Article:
The relationship between the United States and China has not been quite friendly for a long time now, and both Donald Trump’s and Joe Biden’s administrations have clamped down on Chinese tech giants in recent times. During Trump’s final weeks in office, the US had added dozens of Chinese companies, including the country’s top chipmaker SMIC and Chinese drone manufacturer SZ DJI Technology Co Ltd, to a trade blacklist. At the same time, the Securities and Exchange Commission (SEC) had started to implement a tough law that meant that Chinese stocks would be kicked off US exchanges.
The unprecedented regulatory crackdown in China on their own technology companies, citing concerns that they have built market power that stifles competition and have grown unchecked for a long time, has left Chinese tech giants in a fix. On Thursday, their problems only increased after shares in dual-listed Chinese companies fell sharply in Asia after the U.S. securities regulator adopted measures that would kick foreign companies off American stock exchanges if they do not comply with U.S. auditing standards.
The Hang Seng tech index slipped 5%, its lowest since November.
In a statement on Wednesday, the SEC said that it was taking steps to ensure that US regulators can review the financial audits of overseas companies. The penalty for non-compliance, as stipulated by the law Congress approved in December, is ejection from the New York Stock Exchange or Nasdaq for any business that doesn’t allow their audit to be inspected for three years. This is fueled by the Holding Foreign Companies Accountable Act, signed into law by former President Donald Trump in December, which aims at removing Chinese companies from U.S. exchanges if they fail to comply with American auditing standards for three years in a row. Firms also need to prove that they are not owned or controlled by an entity of a foreign government, the SEC added.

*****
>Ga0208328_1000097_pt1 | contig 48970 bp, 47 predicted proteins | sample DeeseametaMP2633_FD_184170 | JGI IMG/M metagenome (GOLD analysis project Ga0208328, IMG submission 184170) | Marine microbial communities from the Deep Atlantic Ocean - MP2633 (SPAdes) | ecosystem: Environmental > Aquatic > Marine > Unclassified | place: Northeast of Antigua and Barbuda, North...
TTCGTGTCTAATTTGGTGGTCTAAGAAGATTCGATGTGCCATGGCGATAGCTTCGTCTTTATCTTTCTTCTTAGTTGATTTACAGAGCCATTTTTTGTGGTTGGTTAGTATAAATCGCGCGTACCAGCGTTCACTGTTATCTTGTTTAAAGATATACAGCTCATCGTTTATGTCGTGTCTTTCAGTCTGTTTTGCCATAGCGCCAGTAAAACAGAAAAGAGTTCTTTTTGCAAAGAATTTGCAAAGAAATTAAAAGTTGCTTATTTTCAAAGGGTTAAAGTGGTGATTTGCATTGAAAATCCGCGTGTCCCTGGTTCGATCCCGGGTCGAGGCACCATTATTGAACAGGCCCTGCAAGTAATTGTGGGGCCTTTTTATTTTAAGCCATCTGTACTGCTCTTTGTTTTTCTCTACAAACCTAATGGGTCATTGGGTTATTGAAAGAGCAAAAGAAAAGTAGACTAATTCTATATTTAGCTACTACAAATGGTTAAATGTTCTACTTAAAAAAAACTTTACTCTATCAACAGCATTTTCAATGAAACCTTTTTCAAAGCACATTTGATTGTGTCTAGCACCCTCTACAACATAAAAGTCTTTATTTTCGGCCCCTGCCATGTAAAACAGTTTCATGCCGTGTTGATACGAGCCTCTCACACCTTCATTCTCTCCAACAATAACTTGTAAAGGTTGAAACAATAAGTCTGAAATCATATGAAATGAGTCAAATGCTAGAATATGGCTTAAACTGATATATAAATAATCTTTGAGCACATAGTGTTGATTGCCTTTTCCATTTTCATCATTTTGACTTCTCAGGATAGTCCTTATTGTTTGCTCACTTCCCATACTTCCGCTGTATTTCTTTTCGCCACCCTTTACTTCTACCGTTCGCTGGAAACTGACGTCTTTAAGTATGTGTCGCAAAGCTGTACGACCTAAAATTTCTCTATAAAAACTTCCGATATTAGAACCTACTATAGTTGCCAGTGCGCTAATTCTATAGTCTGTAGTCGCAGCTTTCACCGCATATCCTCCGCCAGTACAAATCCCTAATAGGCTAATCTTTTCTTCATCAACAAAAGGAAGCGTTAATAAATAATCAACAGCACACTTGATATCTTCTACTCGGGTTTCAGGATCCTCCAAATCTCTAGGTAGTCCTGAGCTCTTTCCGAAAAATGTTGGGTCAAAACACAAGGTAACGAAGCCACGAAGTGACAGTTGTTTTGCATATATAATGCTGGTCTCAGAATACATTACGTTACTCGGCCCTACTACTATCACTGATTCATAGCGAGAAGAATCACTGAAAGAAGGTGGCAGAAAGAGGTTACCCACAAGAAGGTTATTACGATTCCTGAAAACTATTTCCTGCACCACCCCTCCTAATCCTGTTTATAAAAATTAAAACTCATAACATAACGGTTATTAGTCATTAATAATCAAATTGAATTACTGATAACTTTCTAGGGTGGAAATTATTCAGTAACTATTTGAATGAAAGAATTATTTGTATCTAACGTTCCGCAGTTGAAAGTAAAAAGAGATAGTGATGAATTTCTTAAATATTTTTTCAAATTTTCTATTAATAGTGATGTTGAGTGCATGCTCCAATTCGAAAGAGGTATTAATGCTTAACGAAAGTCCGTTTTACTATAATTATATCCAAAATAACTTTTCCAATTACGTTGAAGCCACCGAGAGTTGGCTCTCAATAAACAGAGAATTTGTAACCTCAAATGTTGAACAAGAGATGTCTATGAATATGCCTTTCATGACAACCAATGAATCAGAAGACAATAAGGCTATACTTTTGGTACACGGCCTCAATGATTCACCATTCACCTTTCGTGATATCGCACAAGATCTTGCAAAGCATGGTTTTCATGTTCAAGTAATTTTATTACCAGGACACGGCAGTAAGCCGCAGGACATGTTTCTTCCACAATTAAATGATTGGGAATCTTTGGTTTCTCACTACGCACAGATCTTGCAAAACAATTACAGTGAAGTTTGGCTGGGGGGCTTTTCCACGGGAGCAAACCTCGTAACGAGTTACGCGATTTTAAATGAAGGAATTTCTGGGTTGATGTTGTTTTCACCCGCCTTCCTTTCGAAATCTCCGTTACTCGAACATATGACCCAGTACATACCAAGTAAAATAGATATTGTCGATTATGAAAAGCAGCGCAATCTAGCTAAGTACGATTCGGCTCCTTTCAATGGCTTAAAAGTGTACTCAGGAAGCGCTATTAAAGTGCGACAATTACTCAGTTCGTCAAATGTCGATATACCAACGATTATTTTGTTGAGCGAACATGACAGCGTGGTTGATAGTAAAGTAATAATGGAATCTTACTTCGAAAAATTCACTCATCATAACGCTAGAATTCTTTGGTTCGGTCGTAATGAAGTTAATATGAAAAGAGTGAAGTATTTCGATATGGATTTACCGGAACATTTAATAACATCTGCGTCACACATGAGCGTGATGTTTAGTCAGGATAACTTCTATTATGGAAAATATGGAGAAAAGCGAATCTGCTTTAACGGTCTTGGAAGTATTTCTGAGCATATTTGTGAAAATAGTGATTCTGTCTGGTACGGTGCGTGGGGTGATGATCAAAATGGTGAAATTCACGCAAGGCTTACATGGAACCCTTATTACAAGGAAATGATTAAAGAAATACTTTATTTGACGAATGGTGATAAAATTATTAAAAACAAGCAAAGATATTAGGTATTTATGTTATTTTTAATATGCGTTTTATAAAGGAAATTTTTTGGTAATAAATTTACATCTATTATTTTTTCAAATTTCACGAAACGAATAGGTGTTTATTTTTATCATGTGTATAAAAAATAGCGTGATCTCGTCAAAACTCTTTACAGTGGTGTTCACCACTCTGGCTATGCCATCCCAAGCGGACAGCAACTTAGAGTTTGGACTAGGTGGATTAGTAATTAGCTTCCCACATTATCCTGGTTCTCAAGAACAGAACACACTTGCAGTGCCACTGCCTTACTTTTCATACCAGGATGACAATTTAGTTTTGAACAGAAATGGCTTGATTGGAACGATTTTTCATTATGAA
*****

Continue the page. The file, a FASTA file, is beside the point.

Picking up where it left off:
This comes after the high-level meeting in Alaska between the two countries last week, where both sides leveled sharp rebukes of the others’ policies.
This reflected on the stocks as Chinese giants Tencent and Alibaba slipped more than 5% in Hong Kong on Thursday before cutting losses, joining a host of other Chinese tech giants including Tencent Music Entertainment and iQiyi Inc., streaming from Netflix type of Baidu Inc. subsidiary.
Tencent and Alibaba are already facing troubles in China, and this heightened fears of intensifying domestic antitrust repression. Baidu Inc shares dropped 8.85% in early Thursday trade, Alibaba Group Holding Ltd slipped 4.2%, JD.Com Inc fell 4.45% and Netease Inc was down 3%.
“A lot of investors thought the U.S. and the Biden administration would be more amicable towards China and things would be easier, but this news shows that it is going to be just as tough,” Wealthy Securities Managing Director Louis Tse said. “Sentiment was hurt after Chinese tech stocks crashed overnight on the Nasdaq,” said Daniel So, an analyst at CMB International.
Both the US and China have been at a standoff when it comes to Chinese companies operating in the US. To date, China has adamantly refused to let the U.S. Public Company Accounting Oversight Board examine audits of firms whose shares trade in America, citing national security concerns. The US has countered that such resistance risks exposing investors to frauds, and it makes little sense that Chinese companies have been permitted to raise money in the U.S. without complying with American rules.
It is reported that the Chinese government is considering creating a state-backed joint venture with domestic tech firms to oversee the user data collected by them. This move is set to mark a further tightening of government control over the technology sector in China, and subsequently, more headaches for Chinese tech giants.